Toll-Like Receptors Pathway
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Toll-Like Receptors Pathway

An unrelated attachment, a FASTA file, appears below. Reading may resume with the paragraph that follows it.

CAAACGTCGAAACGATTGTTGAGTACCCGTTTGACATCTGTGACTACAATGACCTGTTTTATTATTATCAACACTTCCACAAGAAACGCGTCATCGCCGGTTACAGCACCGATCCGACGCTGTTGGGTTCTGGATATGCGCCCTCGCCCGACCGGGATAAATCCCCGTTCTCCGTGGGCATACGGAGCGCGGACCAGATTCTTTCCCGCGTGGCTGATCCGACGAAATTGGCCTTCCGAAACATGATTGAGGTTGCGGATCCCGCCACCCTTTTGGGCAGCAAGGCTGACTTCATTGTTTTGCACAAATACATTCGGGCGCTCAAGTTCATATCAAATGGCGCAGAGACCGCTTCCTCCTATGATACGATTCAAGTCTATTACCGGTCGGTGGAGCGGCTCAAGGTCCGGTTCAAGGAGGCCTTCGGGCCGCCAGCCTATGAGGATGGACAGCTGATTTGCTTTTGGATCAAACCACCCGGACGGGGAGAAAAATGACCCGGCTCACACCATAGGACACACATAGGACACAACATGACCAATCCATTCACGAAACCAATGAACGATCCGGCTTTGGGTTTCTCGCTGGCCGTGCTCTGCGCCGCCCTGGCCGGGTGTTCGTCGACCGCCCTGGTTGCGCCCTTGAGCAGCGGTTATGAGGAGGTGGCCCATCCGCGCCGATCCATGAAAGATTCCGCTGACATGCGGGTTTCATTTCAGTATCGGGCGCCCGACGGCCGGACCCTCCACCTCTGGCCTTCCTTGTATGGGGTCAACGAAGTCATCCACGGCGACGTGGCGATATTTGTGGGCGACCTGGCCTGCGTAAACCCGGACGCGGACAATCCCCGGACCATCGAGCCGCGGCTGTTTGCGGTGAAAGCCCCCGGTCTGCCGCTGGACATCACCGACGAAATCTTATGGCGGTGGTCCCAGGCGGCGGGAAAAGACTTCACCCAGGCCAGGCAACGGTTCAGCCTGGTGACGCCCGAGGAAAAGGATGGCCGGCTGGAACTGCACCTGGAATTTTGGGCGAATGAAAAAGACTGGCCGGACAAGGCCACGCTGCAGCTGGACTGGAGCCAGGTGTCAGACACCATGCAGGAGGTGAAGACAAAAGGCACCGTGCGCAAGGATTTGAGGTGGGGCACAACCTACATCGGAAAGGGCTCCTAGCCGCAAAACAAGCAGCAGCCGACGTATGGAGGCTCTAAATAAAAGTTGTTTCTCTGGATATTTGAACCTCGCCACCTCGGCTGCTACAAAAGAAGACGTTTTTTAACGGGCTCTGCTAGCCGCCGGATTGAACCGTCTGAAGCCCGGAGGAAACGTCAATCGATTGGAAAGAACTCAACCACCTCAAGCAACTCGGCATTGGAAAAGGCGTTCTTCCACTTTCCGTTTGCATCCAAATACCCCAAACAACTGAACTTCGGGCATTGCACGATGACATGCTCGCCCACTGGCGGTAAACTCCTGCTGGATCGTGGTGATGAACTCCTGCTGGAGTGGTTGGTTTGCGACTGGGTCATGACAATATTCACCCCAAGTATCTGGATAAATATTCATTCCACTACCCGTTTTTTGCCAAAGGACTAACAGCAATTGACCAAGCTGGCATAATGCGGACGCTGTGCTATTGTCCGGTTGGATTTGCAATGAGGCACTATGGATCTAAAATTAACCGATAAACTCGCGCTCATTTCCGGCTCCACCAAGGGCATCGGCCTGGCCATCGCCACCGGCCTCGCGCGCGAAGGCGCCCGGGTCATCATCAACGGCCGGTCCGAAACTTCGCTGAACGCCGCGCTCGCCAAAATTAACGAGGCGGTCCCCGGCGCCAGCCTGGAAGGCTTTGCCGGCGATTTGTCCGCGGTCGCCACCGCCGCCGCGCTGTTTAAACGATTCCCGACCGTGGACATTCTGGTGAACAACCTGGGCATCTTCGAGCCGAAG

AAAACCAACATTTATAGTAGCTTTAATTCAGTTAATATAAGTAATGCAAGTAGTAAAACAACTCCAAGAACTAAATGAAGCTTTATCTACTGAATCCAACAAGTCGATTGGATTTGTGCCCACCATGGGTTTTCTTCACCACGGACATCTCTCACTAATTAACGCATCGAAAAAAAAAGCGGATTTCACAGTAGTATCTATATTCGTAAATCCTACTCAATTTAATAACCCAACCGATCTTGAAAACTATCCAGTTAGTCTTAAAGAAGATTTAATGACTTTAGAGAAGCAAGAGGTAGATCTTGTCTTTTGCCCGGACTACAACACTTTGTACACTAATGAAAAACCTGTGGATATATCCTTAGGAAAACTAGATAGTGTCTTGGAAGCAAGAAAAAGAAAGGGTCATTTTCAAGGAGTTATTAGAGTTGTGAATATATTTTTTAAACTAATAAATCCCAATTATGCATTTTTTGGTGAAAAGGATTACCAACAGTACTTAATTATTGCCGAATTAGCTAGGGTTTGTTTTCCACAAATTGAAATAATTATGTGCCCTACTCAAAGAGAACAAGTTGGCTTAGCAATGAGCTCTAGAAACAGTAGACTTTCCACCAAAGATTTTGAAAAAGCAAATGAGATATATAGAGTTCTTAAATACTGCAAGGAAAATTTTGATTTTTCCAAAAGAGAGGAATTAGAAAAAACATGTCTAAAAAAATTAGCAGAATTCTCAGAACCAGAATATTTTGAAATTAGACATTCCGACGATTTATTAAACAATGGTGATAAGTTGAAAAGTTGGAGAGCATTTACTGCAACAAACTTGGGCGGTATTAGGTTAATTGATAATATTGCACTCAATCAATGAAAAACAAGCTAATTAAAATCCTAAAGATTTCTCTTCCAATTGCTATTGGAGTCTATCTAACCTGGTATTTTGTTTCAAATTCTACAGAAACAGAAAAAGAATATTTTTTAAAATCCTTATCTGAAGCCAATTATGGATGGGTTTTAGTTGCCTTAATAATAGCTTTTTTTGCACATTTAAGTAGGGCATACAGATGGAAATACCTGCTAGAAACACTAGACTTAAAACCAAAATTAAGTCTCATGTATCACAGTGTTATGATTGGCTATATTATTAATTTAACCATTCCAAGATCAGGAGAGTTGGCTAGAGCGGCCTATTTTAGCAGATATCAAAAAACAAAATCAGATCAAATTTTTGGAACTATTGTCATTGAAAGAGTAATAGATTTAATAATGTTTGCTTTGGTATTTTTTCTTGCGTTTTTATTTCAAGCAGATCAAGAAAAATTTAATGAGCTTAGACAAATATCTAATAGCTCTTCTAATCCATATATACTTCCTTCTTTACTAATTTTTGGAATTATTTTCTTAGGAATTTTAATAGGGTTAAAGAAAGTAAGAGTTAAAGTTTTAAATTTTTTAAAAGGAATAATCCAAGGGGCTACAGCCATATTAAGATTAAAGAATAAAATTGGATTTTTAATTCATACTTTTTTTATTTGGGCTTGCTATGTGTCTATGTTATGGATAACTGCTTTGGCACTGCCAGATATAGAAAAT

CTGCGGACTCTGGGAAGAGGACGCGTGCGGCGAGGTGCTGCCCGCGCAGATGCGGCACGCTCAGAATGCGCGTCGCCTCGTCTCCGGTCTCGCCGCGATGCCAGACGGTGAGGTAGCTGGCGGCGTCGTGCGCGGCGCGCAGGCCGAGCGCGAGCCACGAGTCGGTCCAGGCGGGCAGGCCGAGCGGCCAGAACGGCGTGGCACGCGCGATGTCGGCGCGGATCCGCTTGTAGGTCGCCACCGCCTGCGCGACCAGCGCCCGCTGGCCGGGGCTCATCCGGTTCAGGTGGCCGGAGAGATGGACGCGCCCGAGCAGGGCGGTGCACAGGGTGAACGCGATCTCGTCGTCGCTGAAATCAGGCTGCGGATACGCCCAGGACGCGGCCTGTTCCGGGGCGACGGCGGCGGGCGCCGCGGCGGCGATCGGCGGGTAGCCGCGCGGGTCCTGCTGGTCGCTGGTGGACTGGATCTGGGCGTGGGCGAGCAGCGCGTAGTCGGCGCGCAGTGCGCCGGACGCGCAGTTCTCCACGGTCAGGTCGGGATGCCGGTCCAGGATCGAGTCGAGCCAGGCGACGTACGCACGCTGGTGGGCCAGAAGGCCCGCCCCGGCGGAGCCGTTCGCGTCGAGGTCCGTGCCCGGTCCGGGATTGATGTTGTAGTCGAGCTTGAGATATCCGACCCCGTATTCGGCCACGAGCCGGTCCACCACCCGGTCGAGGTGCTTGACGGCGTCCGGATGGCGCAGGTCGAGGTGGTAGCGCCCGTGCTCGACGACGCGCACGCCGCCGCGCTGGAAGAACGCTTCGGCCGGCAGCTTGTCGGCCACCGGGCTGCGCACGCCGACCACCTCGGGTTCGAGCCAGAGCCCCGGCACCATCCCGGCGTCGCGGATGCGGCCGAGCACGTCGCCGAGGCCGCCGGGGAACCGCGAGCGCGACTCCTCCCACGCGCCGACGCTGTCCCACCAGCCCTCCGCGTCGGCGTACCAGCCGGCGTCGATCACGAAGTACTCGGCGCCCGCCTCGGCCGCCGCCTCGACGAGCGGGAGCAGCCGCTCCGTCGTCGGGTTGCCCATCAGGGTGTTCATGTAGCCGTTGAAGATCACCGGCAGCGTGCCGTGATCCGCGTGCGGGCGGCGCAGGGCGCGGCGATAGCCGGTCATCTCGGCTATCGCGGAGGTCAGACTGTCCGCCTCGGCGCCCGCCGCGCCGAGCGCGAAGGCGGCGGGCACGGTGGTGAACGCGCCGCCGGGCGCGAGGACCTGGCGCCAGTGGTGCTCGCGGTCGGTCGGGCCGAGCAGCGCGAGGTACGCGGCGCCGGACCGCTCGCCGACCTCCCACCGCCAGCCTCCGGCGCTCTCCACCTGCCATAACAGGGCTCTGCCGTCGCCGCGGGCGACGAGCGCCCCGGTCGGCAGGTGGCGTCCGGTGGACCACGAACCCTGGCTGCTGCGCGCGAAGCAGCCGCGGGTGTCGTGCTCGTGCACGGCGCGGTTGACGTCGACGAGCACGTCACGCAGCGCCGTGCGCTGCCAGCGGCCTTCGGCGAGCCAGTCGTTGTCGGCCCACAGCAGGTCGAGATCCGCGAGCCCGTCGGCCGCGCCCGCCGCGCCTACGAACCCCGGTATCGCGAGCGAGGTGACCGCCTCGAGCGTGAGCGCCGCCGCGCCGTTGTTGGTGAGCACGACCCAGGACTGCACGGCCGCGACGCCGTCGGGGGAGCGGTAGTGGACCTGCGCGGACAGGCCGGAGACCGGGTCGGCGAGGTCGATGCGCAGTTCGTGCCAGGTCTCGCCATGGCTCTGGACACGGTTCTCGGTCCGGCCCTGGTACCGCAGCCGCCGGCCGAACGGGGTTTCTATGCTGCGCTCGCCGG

TLRs (Toll-like receptors) are transmembrane proteins expressed by cells of the innate immune system, which recognize invading microbes and activate signaling pathways that launch immune and inflammatory responses to destroy the invaders. Toll receptors were first identified in Drosophila. In mammals, the TLRs family includes eleven proteins (TLR1−TLR11). Recently, two new members, TLR12 and TLR13 have been discovered in mouse, but not much information is known about them. Mammalian TLRs consist of an extracellular portion containing Leucine-rich repeats, a Transmembrane region and a Cytoplasmic tail, called the TIR (Toll-IL-1R (Interleukin-1-Receptor)) homology domain. Different TLRs serve as receptors for diverse ligands, including Bacterial cell wall components, Viral double-stranded RNA and small-molecule antiviral or immunomodulatory compounds (Ref.1). Activation of TLRs occurs after binding of the cognate ligand. Upon activation, TLRs activates two major signaling pathways. The core pathway activated by most TLRs leads to activation of the transcription factor NF-KappaB (Nuclear Factor-KappaB) and the MAPKs (Mitogen-Activated Protein Kinases) p38 and JNK (c-Jun Kinase). The second pathway is activated by TLR3 (Toll-Like Receptor-3) and TLR4 (Toll-Like Receptor-4) and leads to activation of both NF-KappaB and another transcription factor IRF3 (Interferon Regulatory Factor-3), allowing for an additional set of genes to be induced, including antiviral genes such as Ifn-Beta (Interferon-Beta). In this way, TLRs can tailor the innate response to pathogens. TLRs that recognize nucleic acids signal from endosomes, whereas cell-surface TLRs sense lipids and proteins. Plasma membrane localized TLRs include TLR1, TLR2, TLR4, TLR5, TLR6 and TLR10. Newly discovered TLR11, TLR12 and TLR13 are also believed to be Plasma membrane localized, whereas endosomal TLRs include TLR3, TLR7, TLR8 and TLR9 (Ref.2).